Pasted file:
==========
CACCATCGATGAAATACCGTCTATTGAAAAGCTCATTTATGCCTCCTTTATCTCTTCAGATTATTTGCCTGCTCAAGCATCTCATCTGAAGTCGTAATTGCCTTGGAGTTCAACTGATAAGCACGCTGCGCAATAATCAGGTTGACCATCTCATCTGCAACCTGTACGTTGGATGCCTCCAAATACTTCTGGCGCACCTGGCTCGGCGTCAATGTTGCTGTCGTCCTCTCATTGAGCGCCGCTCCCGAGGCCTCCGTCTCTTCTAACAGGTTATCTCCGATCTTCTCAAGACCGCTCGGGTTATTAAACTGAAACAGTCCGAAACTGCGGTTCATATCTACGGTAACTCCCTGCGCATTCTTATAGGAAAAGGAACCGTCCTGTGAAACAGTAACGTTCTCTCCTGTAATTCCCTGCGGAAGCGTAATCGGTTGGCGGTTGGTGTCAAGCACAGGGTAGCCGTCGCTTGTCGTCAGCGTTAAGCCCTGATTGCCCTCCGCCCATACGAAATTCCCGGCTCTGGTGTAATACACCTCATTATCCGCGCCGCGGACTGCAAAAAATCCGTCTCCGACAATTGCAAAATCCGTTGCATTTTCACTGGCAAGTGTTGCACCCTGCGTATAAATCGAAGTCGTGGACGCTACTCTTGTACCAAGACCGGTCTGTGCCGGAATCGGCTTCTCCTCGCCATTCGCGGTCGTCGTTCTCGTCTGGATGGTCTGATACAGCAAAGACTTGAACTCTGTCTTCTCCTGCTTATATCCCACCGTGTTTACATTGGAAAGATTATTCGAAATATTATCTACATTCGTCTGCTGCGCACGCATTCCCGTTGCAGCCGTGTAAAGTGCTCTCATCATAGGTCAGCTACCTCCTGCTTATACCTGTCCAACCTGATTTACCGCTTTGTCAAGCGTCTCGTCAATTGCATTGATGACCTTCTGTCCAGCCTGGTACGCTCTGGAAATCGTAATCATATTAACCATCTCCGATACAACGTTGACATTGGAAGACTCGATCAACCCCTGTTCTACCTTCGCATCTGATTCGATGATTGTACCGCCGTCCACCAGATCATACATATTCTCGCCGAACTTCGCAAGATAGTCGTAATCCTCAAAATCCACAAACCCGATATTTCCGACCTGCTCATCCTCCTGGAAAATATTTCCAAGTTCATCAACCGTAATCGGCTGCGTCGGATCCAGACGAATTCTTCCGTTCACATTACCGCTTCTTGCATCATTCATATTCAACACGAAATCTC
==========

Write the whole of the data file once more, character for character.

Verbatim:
CACCATCGATGAAATACCGTCTATTGAAAAGCTCATTTATGCCTCCTTTATCTCTTCAGATTATTTGCCTGCTCAAGCATCTCATCTGAAGTCGTAATTGCCTTGGAGTTCAACTGATAAGCACGCTGCGCAATAATCAGGTTGACCATCTCATCTGCAACCTGTACGTTGGATGCCTCCAAATACTTCTGGCGCACCTGGCTCGGCGTCAATGTTGCTGTCGTCCTCTCATTGAGCGCCGCTCCCGAGGCCTCCGTCTCTTCTAACAGGTTATCTCCGATCTTCTCAAGACCGCTCGGGTTATTAAACTGAAACAGTCCGAAACTGCGGTTCATATCTACGGTAACTCCCTGCGCATTCTTATAGGAAAAGGAACCGTCCTGTGAAACAGTAACGTTCTCTCCTGTAATTCCCTGCGGAAGCGTAATCGGTTGGCGGTTGGTGTCAAGCACAGGGTAGCCGTCGCTTGTCGTCAGCGTTAAGCCCTGATTGCCCTCCGCCCATACGAAATTCCCGGCTCTGGTGTAATACACCTCATTATCCGCGCCGCGGACTGCAAAAAATCCGTCTCCGACAATTGCAAAATCCGTTGCATTTTCACTGGCAAGTGTTGCACCCTGCGTATAAATCGAAGTCGTGGACGCTACTCTTGTACCAAGACCGGTCTGTGCCGGAATCGGCTTCTCCTCGCCATTCGCGGTCGTCGTTCTCGTCTGGATGGTCTGATACAGCAAAGACTTGAACTCTGTCTTCTCCTGCTTATATCCCACCGTGTTTACATTGGAAAGATTATTCGAAATATTATCTACATTCGTCTGCTGCGCACGCATTCCCGTTGCAGCCGTGTAAAGTGCTCTCATCATAGGTCAGCTACCTCCTGCTTATACCTGTCCAACCTGATTTACCGCTTTGTCAAGCGTCTCGTCAATTGCATTGATGACCTTCTGTCCAGCCTGGTACGCTCTGGAAATCGTAATCATATTAACCATCTCCGATACAACGTTGACATTGGAAGACTCGATCAACCCCTGTTCTACCTTCGCATCTGATTCGATGATTGTACCGCCGTCCACCAGATCATACATATTCTCGCCGAACTTCGCAAGATAGTCGTAATCCTCAAAATCCACAAACCCGATATTTCCGACCTGCTCATCCTCCTGGAAAATATTTCCAAGTTCATCAACCGTAATCGGCTGCGTCGGATCCAGACGAATTCTTCCGTTCACATTACCGCTTCTTGCATCATTCATATTCAACACGAAATCTC